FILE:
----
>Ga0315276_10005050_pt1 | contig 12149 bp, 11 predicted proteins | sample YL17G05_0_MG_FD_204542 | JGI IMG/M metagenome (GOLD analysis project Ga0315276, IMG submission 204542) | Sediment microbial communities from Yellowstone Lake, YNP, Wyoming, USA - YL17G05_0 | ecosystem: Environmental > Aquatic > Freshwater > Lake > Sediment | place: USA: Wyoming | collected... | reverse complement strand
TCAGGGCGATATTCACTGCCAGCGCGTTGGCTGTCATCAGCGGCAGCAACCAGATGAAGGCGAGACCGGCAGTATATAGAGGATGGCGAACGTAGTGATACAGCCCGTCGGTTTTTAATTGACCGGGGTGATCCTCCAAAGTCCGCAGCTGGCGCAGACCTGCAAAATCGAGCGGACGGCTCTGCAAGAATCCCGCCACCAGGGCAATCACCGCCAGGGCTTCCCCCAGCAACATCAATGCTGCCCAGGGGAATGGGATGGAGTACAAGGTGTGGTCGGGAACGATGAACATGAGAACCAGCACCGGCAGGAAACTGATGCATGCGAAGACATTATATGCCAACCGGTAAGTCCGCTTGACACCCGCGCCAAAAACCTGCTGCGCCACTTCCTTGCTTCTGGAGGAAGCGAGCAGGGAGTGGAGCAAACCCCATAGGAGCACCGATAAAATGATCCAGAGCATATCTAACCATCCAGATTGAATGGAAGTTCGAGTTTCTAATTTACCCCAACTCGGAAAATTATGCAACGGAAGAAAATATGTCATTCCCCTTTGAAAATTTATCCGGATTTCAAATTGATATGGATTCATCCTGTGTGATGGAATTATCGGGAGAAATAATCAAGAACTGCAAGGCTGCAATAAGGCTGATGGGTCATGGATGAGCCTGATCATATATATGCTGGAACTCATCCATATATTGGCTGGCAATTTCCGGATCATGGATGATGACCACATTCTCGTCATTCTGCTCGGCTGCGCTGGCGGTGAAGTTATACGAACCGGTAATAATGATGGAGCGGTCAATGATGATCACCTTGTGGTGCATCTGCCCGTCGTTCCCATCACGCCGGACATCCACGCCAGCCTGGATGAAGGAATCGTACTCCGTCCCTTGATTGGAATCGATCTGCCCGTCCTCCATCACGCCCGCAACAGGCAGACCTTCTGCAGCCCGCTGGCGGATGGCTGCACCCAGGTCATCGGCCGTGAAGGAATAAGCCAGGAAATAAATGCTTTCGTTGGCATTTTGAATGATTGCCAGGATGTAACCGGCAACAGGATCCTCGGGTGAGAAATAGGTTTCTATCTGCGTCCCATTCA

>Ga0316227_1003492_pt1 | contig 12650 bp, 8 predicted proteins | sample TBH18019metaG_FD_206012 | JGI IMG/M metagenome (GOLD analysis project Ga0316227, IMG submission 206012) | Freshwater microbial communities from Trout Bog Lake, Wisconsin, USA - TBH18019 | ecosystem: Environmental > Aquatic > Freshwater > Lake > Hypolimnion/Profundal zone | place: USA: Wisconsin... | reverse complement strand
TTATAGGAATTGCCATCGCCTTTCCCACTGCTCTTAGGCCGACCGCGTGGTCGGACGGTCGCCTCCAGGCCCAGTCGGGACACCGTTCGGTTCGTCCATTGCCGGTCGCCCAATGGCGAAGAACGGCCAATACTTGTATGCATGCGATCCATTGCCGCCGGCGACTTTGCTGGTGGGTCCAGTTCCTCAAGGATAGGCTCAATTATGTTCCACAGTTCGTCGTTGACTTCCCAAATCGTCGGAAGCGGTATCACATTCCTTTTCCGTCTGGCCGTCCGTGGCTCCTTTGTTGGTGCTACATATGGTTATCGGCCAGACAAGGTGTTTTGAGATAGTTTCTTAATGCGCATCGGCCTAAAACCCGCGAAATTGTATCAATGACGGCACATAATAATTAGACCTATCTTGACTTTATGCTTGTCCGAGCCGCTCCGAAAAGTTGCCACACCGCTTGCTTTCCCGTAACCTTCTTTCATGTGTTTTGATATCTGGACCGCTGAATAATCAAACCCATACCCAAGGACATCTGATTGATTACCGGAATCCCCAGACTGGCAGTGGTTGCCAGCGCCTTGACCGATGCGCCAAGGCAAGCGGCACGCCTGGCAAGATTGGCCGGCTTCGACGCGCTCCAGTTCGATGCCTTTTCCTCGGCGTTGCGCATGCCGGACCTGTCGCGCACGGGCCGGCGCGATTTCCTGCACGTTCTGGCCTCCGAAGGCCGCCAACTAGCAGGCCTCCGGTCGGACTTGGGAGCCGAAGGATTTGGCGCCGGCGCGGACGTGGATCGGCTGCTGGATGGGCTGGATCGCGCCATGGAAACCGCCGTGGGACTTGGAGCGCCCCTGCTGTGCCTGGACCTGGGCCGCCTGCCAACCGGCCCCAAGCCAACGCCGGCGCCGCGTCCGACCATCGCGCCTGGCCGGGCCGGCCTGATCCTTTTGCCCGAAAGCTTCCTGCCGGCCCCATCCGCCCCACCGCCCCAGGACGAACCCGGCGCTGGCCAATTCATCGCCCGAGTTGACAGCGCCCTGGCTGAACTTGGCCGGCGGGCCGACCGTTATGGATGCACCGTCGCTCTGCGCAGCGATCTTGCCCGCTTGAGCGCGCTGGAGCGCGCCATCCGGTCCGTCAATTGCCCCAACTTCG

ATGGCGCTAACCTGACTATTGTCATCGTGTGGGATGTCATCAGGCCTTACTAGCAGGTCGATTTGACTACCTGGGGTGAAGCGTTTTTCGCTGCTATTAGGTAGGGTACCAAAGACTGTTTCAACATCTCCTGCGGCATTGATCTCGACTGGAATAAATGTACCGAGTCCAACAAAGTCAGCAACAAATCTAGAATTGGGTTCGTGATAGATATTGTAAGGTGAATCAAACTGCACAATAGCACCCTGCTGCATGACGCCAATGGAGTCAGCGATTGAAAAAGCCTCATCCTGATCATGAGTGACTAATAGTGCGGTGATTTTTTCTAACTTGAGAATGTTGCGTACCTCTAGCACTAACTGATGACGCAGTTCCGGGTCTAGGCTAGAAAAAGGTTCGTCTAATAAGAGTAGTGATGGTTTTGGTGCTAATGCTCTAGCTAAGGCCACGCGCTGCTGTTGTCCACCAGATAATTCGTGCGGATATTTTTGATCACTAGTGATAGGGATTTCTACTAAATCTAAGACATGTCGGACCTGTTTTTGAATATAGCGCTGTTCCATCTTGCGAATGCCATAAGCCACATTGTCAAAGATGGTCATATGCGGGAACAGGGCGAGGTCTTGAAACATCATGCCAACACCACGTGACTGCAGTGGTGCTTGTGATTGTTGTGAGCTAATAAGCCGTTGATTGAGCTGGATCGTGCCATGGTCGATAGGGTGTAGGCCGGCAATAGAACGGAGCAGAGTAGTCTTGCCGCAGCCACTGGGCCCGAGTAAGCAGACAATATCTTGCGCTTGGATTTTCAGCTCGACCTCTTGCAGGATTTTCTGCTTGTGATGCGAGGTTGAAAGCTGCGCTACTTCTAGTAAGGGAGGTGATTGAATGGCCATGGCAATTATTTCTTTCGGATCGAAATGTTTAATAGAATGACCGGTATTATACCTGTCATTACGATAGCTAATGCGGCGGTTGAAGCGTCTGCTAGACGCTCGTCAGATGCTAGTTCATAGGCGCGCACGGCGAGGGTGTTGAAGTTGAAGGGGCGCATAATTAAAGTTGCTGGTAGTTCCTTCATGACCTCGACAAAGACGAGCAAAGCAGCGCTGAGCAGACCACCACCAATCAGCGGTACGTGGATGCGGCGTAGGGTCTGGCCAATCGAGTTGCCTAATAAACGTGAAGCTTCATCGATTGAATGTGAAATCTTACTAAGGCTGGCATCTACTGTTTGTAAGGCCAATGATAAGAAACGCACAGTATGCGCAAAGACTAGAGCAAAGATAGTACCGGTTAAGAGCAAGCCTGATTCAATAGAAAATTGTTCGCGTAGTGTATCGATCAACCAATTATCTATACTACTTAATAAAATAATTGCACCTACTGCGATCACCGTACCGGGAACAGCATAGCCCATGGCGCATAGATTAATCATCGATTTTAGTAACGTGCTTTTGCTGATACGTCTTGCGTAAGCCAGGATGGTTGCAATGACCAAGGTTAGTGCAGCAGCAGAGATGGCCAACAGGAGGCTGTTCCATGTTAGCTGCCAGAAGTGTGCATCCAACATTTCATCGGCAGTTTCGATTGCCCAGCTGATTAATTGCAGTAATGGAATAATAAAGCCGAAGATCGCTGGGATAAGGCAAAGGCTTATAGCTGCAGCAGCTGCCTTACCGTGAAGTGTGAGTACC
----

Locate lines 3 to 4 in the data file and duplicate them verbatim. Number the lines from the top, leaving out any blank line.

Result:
>Ga0316227_1003492_pt1 | contig 12650 bp, 8 predicted proteins | sample TBH18019metaG_FD_206012 | JGI IMG/M metagenome (GOLD analysis project Ga0316227, IMG submission 206012) | Freshwater microbial communities from Trout Bog Lake, Wisconsin, USA - TBH18019 | ecosystem: Environmental > Aquatic > Freshwater > Lake > Hypolimnion/Profundal zone | place: USA: Wisconsin... | reverse complement strand
TTATAGGAATTGCCATCGCCTTTCCCACTGCTCTTAGGCCGACCGCGTGGTCGGACGGTCGCCTCCAGGCCCAGTCGGGACACCGTTCGGTTCGTCCATTGCCGGTCGCCCAATGGCGAAGAACGGCCAATACTTGTATGCATGCGATCCATTGCCGCCGGCGACTTTGCTGGTGGGTCCAGTTCCTCAAGGATAGGCTCAATTATGTTCCACAGTTCGTCGTTGACTTCCCAAATCGTCGGAAGCGGTATCACATTCCTTTTCCGTCTGGCCGTCCGTGGCTCCTTTGTTGGTGCTACATATGGTTATCGGCCAGACAAGGTGTTTTGAGATAGTTTCTTAATGCGCATCGGCCTAAAACCCGCGAAATTGTATCAATGACGGCACATAATAATTAGACCTATCTTGACTTTATGCTTGTCCGAGCCGCTCCGAAAAGTTGCCACACCGCTTGCTTTCCCGTAACCTTCTTTCATGTGTTTTGATATCTGGACCGCTGAATAATCAAACCCATACCCAAGGACATCTGATTGATTACCGGAATCCCCAGACTGGCAGTGGTTGCCAGCGCCTTGACCGATGCGCCAAGGCAAGCGGCACGCCTGGCAAGATTGGCCGGCTTCGACGCGCTCCAGTTCGATGCCTTTTCCTCGGCGTTGCGCATGCCGGACCTGTCGCGCACGGGCCGGCGCGATTTCCTGCACGTTCTGGCCTCCGAAGGCCGCCAACTAGCAGGCCTCCGGTCGGACTTGGGAGCCGAAGGATTTGGCGCCGGCGCGGACGTGGATCGGCTGCTGGATGGGCTGGATCGCGCCATGGAAACCGCCGTGGGACTTGGAGCGCCCCTGCTGTGCCTGGACCTGGGCCGCCTGCCAACCGGCCCCAAGCCAACGCCGGCGCCGCGTCCGACCATCGCGCCTGGCCGGGCCGGCCTGATCCTTTTGCCCGAAAGCTTCCTGCCGGCCCCATCCGCCCCACCGCCCCAGGACGAACCCGGCGCTGGCCAATTCATCGCCCGAGTTGACAGCGCCCTGGCTGAACTTGGCCGGCGGGCCGACCGTTATGGATGCACCGTCGCTCTGCGCAGCGATCTTGCCCGCTTGAGCGCGCTGGAGCGCGCCATCCGGTCCGTCAATTGCCCCAACTTCG